• Interviewer, a former defense minister (???), talked about the sadness of starvation while seeing military parades while he nodded, indicating a lack of support for the regime's political choices of Songun, and a distinct lack of disagreement on what is officially held to be international lies designed to undermine the state. Some argue (here recently, here famously) that Songun isn't a real policy or that it is misunderstood. That may or may not be so, but it is what the state chooses to make public statements about, and this isn't in line with that.

  • 6:12, 6:28, 7:00: While appropriately qualifying it, he guesses that his dad, the older sibling, is not the "dictator" because he is not interested in politics. Then refers to KJU as a dictator at 6:28. Then to KJI at 7:00. This choice of words is...surprising. This makes me think this is not a scripted propaganda push from within the North (e.g. we have moderates), not a scripted push from NK elites outside trying to get back in (e.g. not Jong Nam trying to vie for power through his own family network as this just goes too far to be credible within NK and because it crosses generations), and likely just a sign of an 18 year old trying to be amiable and not realizing the impact of these statements.

  • 10:26: "Always dreamed of going back and making things easier for the people there." Always dreamed of unification (because 1) sad and 2) can't hang out with my friends in South Korea).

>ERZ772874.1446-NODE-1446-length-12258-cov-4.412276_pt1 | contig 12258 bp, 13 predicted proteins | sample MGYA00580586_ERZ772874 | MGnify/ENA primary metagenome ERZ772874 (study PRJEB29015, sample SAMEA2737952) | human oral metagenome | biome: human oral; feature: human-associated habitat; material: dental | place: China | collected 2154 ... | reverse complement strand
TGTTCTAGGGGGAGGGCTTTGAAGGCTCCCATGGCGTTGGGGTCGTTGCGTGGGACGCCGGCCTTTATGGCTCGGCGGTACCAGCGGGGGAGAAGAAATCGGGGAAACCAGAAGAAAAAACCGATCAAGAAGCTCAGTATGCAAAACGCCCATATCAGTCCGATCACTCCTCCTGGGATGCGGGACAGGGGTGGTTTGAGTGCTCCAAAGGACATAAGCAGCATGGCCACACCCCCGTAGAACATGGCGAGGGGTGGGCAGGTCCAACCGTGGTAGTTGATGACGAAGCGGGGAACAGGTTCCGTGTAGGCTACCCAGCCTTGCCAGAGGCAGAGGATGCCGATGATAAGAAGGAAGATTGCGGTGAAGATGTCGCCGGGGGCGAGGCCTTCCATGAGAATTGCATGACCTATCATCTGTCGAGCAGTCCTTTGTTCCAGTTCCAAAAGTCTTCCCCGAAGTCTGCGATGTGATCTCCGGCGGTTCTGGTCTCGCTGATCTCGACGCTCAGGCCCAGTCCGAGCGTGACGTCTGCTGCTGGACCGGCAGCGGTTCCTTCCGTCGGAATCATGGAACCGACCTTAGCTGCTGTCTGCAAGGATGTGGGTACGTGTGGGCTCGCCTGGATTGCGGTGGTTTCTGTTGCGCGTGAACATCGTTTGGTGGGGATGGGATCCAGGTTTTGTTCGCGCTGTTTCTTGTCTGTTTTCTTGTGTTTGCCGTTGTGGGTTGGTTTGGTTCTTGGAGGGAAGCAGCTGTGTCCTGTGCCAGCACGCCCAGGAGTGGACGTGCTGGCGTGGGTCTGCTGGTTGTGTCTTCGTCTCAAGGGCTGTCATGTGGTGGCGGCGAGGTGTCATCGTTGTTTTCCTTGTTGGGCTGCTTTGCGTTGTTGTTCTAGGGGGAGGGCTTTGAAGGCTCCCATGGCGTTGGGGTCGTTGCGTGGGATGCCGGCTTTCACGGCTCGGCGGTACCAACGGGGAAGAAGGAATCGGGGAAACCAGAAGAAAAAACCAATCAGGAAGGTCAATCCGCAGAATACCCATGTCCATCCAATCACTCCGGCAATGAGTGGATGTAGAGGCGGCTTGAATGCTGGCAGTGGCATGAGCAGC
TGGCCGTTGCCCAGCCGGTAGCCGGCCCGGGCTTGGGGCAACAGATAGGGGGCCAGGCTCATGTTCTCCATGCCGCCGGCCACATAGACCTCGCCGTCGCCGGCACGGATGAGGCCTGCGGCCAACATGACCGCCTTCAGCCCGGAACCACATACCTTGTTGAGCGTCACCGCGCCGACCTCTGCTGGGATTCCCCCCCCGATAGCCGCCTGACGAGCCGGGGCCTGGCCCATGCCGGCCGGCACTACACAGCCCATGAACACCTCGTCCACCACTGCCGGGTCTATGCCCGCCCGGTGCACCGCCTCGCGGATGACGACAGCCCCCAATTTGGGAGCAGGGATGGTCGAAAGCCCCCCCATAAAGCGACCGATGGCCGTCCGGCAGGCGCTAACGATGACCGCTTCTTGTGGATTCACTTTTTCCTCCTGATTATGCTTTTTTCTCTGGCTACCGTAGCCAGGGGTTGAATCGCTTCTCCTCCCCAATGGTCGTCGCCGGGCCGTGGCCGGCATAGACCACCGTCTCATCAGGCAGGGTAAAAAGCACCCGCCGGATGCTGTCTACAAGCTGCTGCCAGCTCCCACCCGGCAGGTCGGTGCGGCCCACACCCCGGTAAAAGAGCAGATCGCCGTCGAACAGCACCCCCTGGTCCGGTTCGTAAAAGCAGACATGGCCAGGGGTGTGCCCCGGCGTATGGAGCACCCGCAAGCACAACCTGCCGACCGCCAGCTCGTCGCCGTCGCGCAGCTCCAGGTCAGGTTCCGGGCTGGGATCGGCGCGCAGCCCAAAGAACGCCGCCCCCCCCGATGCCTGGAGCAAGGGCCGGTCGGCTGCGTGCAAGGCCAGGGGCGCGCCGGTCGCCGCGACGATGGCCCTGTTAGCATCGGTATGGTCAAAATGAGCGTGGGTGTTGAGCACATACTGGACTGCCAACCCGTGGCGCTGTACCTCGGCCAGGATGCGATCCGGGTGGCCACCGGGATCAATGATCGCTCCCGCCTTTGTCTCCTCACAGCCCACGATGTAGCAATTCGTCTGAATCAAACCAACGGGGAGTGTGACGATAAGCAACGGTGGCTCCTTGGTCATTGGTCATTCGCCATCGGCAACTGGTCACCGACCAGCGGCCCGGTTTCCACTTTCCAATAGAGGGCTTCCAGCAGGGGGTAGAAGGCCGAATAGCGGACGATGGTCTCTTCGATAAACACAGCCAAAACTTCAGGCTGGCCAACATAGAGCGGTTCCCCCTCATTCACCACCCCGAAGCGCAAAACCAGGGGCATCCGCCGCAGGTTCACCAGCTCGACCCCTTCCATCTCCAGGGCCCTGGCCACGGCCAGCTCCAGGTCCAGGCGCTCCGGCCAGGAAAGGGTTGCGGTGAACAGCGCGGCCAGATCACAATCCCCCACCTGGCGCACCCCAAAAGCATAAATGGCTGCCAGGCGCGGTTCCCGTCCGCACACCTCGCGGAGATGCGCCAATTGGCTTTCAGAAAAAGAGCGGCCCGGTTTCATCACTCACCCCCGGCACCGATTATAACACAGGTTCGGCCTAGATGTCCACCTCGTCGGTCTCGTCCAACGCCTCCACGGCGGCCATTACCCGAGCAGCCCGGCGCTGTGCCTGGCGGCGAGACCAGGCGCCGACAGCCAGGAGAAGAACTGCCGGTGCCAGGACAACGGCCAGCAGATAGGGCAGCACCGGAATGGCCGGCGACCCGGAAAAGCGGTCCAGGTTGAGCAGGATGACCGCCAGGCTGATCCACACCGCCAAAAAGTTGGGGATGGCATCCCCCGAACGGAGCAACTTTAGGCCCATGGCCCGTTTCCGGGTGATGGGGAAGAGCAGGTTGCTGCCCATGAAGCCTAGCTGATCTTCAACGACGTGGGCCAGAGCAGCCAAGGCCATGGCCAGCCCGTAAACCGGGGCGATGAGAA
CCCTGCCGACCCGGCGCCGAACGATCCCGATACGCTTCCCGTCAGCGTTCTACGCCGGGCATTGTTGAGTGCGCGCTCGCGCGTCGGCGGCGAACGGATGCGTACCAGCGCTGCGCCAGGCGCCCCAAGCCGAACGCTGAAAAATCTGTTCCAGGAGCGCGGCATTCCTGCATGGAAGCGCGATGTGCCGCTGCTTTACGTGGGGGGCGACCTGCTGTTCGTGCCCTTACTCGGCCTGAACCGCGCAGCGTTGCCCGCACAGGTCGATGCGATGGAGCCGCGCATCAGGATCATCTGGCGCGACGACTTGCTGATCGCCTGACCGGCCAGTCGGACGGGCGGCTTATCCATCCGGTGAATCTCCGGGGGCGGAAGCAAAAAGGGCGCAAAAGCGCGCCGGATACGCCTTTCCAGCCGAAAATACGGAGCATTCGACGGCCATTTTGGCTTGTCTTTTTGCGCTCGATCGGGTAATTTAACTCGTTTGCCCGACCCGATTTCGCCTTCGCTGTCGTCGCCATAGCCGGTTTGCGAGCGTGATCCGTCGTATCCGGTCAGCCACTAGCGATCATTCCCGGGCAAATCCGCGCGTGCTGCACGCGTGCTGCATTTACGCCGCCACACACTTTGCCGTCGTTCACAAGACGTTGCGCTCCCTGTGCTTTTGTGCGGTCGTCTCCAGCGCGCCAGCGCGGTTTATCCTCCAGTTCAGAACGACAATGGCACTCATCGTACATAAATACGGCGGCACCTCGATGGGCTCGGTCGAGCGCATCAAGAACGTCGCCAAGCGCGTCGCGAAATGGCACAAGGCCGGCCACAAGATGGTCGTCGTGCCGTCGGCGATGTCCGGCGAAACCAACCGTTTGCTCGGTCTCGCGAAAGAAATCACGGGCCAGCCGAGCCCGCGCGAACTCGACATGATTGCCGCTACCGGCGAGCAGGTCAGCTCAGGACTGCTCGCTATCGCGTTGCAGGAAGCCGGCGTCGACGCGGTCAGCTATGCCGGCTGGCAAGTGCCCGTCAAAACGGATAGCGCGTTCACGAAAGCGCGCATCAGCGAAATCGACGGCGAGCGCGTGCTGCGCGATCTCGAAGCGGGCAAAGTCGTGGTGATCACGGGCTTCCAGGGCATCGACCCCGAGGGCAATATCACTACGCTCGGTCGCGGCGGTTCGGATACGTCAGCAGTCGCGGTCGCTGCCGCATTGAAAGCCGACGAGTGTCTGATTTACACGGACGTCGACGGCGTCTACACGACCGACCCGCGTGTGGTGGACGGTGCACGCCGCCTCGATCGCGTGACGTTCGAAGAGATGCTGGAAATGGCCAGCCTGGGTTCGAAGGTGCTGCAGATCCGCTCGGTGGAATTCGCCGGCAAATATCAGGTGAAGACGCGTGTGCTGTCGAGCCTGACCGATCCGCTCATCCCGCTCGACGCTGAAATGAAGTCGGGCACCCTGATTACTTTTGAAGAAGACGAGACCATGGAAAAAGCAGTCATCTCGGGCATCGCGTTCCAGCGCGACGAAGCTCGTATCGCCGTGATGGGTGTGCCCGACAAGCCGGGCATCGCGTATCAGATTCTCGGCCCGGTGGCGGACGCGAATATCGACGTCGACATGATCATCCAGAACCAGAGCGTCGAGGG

• Future: volunteering, advanced degree, contribute to building world peace, especially at home in a divided Korea, perhaps beyond 10 years.

  • 13:25 interviewer says she would like to have him as her own grandson. Awkward.

    Edit: formatting


    I forgot to add a funny tidbit after this came out: He apparently was reported missing by his friends link and later found. The same thing happened after the execution of Jang Song-thaek.
u/relax_guy · 2 pointsr/NorthKoreaNews

I've read similar synopsis of propaganda in this book, interesting read

u/Caius_Cassius · 2 pointsr/DebateFascism

The short answer is "yes". The longer answer is still yes, but requires a little more meat.

/u/zxz242's comment portrays authoritarian communist states as being fundamentally fascistic in their basic nature. This is in line with an increasing trend in alt-right circles towards re-framing the USSR in a "fascist" light. See Kerry Bolton's "Stalin: The Enduring Legacy". North Korea is no exception to this line of thought, even if you accept the notion that it is an orthodox example of Stalinism at work.

"The Cleanest Race" is a fascinating book, based on a meticulous analysis of available North Korean primary sources. It convincingly argues that the North Korean regime subscribes to an ideological pedigree that boasts Japanese fascism - not Russian communism - as its primogenitor. Repeatedly and emphatically, the propaganda portrays the Korean people as a unique and exceptional race. The Party views its primary mission in terms of preserving the purity, the "cleanliness" of that race. This book is unique in that it takes the North Koreans at their word, instead of interpreting their actions in the context of an outdated cold war dichotomy.

Finally, /u/AgainGlummest's whistle-stop review of Kim Jong-Il's "On The Juche Idea" ought to give you enough grounds to make up your own mind, and come to the same conclusion as the other two sources listed in this post.